Heat 2 tablespoons vegetable oil in a non-stick frying pan until hot but not smoking. Drop in spoonfuls of batter which will form thick round pancakes. Fry until golden brown then flip over and fry on the other side. Drain on kitchen paper to absorb excess oil and serve.

Recipe for rye bread

You can find this in a previous post here

Salad from Sale

June 23, 2011 § Leave a comment

If you’ve ever been tempted by the mound of dainty salad leaves sold by weight in Chorlton’s legendary Unicorn grocers, you may have noticed not only that they beat supermarket sealed-bag salad leaves hands down for flavour and freshness but also that they are grown just down the road at Glebelands Road in Sale by an outfit called Glebelands City Growers.

Glebelands City Growers threw open their picket gates for last week’s Open Farm Sunday so I decided it was time for another visit to this idyllic little urban growing spot on the banks of the Mersey. Arriving via a very ordinary looking urban street, you turn down an alleyway between two semis and suddenly you arrive in the most unexpected haven of lush greenery.

Glebelands City Growers is not a faceless organisation but is Charlotte, Adam, Sally and Ed who collectively bear more than a passing resemblance to Velma, Shaggy, Daphne and Fred from Scooby Doo – no dogs in evidence last week though. The four of them have established a most happy blend of idealism combined with capitalism. They farm their small patch of Eden using organic methods and produce some of the products that we’re all clamouring for: unusual salad leaf mixtures complete with edible flowers if you’re lucky, coriander, basil, baby spinach, broad beans – the kind of stuff that finds its way into glossy food mag photo shoots at this time of year. So they’ve got the product range right on target and they succeed in making a profit but also follow sound ethical principles too – organic, sustainable, local, all with a healthy dash of pragmatism thrown in.

We were welcomed on our arrival by Adam with big mugs of tea or a glass of his home made elderflower cordial. The forecast rain arrived then, right on cue so we sheltered in one of the seed cultivation areas whilst people arrived ready for the first guided tour. We were in distinguished company – here’s Trafford Mayor Jane Baugh rubbing shoulders with the commoners in the high-tech potting shed:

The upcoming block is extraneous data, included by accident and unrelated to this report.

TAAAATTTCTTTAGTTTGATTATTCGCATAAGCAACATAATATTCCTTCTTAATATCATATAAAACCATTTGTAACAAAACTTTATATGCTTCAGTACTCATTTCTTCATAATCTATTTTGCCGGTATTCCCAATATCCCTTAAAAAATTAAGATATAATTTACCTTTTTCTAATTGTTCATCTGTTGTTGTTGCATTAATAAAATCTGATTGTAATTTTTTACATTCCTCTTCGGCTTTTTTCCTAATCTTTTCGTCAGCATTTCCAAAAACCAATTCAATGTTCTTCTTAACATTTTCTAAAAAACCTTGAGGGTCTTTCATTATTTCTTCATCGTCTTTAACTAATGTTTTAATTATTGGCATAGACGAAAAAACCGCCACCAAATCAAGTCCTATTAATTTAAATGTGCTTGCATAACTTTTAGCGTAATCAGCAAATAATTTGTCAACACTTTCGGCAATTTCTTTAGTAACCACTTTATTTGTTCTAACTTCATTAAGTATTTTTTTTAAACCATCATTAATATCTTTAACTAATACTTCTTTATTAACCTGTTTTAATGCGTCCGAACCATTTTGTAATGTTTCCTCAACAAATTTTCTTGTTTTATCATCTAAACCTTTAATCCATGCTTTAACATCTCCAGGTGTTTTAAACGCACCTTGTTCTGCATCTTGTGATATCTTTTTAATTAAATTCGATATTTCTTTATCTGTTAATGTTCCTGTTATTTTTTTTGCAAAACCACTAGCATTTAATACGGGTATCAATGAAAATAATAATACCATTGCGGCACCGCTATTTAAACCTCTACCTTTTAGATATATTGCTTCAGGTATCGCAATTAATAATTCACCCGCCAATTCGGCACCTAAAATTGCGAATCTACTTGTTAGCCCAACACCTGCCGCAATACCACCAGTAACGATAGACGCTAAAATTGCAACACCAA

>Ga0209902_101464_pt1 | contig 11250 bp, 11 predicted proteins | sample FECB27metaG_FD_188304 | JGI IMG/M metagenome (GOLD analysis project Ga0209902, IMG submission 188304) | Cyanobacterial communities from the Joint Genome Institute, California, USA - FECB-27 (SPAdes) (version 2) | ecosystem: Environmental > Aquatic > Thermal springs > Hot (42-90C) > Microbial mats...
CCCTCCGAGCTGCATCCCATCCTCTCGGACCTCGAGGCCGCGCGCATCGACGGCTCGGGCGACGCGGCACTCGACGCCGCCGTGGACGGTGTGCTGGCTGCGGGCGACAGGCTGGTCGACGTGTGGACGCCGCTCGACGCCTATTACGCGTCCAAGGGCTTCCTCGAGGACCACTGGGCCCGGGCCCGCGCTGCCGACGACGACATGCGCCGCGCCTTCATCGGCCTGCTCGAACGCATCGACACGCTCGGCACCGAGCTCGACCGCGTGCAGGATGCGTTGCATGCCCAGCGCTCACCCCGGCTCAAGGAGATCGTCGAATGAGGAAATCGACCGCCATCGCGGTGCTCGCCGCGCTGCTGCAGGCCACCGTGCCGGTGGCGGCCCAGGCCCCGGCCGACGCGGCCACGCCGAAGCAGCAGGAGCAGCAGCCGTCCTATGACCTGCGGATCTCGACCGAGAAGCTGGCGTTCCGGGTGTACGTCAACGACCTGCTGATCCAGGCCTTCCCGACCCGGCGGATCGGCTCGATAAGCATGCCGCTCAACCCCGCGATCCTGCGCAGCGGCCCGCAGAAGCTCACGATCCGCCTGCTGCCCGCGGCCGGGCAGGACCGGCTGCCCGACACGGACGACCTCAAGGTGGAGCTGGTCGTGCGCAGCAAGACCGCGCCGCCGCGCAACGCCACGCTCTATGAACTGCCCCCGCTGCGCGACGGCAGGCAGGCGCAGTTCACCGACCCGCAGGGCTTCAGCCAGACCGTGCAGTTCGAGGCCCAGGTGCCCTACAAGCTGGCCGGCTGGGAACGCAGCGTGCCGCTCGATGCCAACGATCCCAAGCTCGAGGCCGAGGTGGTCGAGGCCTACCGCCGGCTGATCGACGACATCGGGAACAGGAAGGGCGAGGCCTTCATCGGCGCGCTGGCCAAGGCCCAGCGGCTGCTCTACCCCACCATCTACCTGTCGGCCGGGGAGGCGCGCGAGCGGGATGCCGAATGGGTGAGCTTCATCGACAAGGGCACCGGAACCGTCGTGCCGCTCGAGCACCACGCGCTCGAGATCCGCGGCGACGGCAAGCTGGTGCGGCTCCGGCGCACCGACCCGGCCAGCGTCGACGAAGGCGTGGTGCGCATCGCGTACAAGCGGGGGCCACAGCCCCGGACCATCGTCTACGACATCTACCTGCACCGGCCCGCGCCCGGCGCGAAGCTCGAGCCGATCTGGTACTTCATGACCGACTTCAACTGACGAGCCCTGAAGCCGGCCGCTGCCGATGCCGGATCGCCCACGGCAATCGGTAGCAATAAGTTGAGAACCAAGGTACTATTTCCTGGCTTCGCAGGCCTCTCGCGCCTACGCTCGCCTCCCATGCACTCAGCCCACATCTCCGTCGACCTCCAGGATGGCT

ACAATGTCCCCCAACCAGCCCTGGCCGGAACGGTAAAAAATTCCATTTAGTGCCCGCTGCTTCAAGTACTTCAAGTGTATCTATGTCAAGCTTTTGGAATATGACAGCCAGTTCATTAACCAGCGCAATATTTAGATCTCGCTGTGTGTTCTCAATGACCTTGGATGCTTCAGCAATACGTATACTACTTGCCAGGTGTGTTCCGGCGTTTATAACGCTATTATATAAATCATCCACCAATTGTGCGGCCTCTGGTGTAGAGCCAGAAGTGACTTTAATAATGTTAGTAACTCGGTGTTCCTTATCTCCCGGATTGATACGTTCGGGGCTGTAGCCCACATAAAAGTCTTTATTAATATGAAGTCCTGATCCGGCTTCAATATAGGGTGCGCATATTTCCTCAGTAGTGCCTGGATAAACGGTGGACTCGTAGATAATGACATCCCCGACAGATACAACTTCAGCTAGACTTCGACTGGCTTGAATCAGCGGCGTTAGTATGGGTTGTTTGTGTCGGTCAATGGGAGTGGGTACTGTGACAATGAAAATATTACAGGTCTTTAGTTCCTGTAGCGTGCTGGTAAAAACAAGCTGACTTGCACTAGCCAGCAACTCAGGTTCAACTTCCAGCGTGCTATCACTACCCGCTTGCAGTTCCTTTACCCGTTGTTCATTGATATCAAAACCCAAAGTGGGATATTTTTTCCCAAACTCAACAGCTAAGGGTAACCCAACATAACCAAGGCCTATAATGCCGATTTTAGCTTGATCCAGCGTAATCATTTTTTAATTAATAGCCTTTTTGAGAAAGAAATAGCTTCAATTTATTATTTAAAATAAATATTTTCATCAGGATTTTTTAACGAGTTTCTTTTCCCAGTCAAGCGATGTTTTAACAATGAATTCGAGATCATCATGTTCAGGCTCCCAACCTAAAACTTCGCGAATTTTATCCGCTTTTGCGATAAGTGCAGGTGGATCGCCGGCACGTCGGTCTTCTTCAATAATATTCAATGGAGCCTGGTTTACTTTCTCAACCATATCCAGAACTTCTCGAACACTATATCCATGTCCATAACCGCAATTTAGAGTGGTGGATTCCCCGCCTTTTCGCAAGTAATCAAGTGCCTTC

When 30 or so visitors had arrived, the tour began. The team grow all their own plants from seed, unlike some growers who buy in seedlings to grow on. Polytunnels are used extensively to provide protection from the worst of the weather and play a part in keeping weeds and pests under control. Here’s Ed demonstrating the use of the hoe, the primary technique for keeping weeds under control:

Growing under cover provides protection from the wind and cold, but how are the plants watered if there’s no rain falling on them? The answer came as we entered the next polytunnel which housed a crop of fragrant basil. The plants are nurtured using efficient drip-hoses fed from collected rainwater where possible:

At the heart of an organic farming system is the idea of feeding the soil rather than the plant. This is achieved firstly by applying organic matter in the form of home made compost. The team has an arrangement with Unicorn whereby all the shop waste is composted down and applied to the soil. The second key feature is the use of a crop rotation plan whereby different plants are moved around the plot each year so pests and diseases never have chance to build up in the soil. After a period of trial and error, the team work to a five year rotation in which the land is left fallow in the fifth year. In the next picture you can see a fallow strip on the left and a crop of broad beans on the right, a legume performing its vital nitrogen fixing role as well as tasting good.

Finally, we learned about the harvesting of the leaves which takes place four times a week and is carried out by hand using a pair of scissors. The produce then travels some 3 miles to its primary retail outlet, Chorlton’s Unicorn Grocers (Chorlton is a suburb in South Manchester). It really is fresh and local.